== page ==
Ankarafantsika (130,026 hectares) is the last strand of dry western deciduous forest in Madagascar, and the need for its protection is obvious – as you drive to Ankarafantsika, whether from Tana or the north, there isn’t a tree in sight for hundreds of kilometres. The combination of accessibility (the park straddles the RN4 and is accessible even by public transport) and excellent wildlife viewing makes it one of western Madagascar's most popular and rewarding parks.
The driest time to visit Ankarafantsika is between May and November, but October and November can get very hot. Wildlife-viewing is often better during the early part of the December-to-April wet season, when rainfall is still relatively light.
Ankarafantsika is home to eight lemur species, many easily seen, including Coquerel’s sifaka and the recently discovered Golden-brown mouse lemur. You’re also likely to see brown lemurs and four nocturnal species: sportive, woolly, grey mouse and fat-tailed dwarf lemurs. More elusive is the rare mongoose lemur, which is observed almost exclusively here.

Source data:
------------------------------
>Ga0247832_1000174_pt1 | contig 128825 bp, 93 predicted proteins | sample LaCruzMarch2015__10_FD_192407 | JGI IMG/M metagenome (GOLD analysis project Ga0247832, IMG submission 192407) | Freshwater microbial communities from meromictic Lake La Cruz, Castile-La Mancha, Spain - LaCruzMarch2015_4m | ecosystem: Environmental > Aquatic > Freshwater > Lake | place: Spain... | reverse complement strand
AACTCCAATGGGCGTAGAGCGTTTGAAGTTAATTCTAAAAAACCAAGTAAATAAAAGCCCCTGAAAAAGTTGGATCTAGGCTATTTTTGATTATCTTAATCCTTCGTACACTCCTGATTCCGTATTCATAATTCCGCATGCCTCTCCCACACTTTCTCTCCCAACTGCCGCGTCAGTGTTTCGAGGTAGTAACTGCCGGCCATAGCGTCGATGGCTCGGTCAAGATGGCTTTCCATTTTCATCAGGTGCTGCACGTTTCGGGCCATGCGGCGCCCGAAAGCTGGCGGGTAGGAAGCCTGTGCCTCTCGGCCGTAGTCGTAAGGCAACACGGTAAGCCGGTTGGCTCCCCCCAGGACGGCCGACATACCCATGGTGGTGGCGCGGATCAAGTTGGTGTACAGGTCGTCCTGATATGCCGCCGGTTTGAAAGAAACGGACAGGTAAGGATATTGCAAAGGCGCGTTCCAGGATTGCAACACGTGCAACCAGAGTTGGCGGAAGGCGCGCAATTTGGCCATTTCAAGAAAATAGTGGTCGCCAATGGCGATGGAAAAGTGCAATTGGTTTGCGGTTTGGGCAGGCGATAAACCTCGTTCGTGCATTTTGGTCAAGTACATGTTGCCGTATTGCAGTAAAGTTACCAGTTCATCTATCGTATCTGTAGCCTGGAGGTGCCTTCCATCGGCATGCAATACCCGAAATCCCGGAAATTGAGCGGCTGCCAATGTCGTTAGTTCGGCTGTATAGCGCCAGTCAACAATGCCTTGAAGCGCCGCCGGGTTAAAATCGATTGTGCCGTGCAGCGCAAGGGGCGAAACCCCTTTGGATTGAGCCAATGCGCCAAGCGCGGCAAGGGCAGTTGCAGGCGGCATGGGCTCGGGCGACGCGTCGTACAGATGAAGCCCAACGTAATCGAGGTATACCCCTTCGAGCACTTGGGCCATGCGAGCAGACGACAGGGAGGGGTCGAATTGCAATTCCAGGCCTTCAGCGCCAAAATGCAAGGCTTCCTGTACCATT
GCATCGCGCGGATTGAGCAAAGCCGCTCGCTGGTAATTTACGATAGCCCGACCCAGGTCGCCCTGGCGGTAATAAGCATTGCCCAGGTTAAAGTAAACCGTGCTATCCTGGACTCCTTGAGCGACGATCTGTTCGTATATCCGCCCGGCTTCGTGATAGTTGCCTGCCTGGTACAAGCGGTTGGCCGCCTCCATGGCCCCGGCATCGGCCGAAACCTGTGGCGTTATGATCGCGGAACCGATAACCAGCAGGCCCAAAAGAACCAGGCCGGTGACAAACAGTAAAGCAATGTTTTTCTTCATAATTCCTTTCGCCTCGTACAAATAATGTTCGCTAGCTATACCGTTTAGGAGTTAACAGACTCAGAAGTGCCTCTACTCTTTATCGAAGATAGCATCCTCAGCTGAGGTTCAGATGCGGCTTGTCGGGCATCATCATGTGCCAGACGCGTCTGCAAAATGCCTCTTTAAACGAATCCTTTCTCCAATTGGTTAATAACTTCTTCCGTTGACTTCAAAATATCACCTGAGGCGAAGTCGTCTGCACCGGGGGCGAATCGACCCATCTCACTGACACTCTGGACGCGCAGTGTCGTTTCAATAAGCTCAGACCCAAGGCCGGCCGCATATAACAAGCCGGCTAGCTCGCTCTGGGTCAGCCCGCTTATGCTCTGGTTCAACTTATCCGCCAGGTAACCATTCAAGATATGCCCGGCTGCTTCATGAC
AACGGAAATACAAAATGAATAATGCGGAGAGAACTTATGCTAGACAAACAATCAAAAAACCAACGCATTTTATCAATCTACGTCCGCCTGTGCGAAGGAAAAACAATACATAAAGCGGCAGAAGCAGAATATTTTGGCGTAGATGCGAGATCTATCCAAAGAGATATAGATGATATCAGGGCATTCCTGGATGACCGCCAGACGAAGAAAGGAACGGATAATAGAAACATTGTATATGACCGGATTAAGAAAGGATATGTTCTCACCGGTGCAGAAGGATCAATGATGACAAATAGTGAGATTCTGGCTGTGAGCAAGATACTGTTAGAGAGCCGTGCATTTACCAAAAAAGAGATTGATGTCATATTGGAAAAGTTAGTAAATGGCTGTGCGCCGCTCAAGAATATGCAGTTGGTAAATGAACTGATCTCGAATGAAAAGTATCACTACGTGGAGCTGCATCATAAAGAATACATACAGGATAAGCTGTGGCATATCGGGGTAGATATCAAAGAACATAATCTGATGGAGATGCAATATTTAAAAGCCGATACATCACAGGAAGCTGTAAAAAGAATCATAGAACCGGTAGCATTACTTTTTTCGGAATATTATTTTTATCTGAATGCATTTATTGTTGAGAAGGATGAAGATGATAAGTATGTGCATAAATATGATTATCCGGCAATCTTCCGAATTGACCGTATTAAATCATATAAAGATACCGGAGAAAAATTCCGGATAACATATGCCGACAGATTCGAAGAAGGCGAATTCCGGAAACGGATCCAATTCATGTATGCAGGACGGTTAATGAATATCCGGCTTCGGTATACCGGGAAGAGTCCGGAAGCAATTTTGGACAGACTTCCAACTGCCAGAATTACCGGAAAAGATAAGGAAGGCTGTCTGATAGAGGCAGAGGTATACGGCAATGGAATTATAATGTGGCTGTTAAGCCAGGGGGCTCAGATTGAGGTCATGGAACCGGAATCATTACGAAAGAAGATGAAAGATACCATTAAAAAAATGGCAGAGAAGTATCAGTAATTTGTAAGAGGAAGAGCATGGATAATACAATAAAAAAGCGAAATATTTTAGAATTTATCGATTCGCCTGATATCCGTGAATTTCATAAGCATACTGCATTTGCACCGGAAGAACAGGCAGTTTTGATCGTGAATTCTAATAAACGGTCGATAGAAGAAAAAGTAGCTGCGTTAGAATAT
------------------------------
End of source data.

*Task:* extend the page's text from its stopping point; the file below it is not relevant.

Birdwatchers will be rubbing their hands in anticipation: Ankarafantsika is one of Madagascar’s finest birdwatching venues, with 129 species recorded, including the rare Madagascar fish eagle and the raucous sickle-bill vanga. There are over 70 species of reptiles, including small iguanas, a rare species of leaf-tailed gecko and the rhinoceros chameleon (the male sports a large, curious-looking bulblike proboscis).
Vegetation consists of low and scrubby deciduous forest with pockets of such dryland plants as aloe and Pachypodium (or ‘elephant’s foot’) plus baobabs and orchids.
Hiking is the name of the game here. There are eight short circuits in the park, some of which can be combined into a half-day hike. Circuits in the western half of the park go through dense forests on a sandy plateau and are great for lemur-spotting (sifakas and brown lemurs in particular) and birdwatching. There is also a breathtaking canyon that is well worth the trek in baking heat across the grassland plateau.
The northern half of the park is all about the lake and the baobabs. The birdwatching is excellent here, too (and completely different from the south), and there are more reptiles, including crocodiles. If you have time, try to see both sides.
Park guides also organise one-hour night walks (Ar25,000). Unfortunately, visitors are no longer allowed in the park at night, so the walk simply follows paths along the RN4. That said, night time is still your best chance to see the tiny mouse lemur, and chameleons are easier to spot by torchlight too.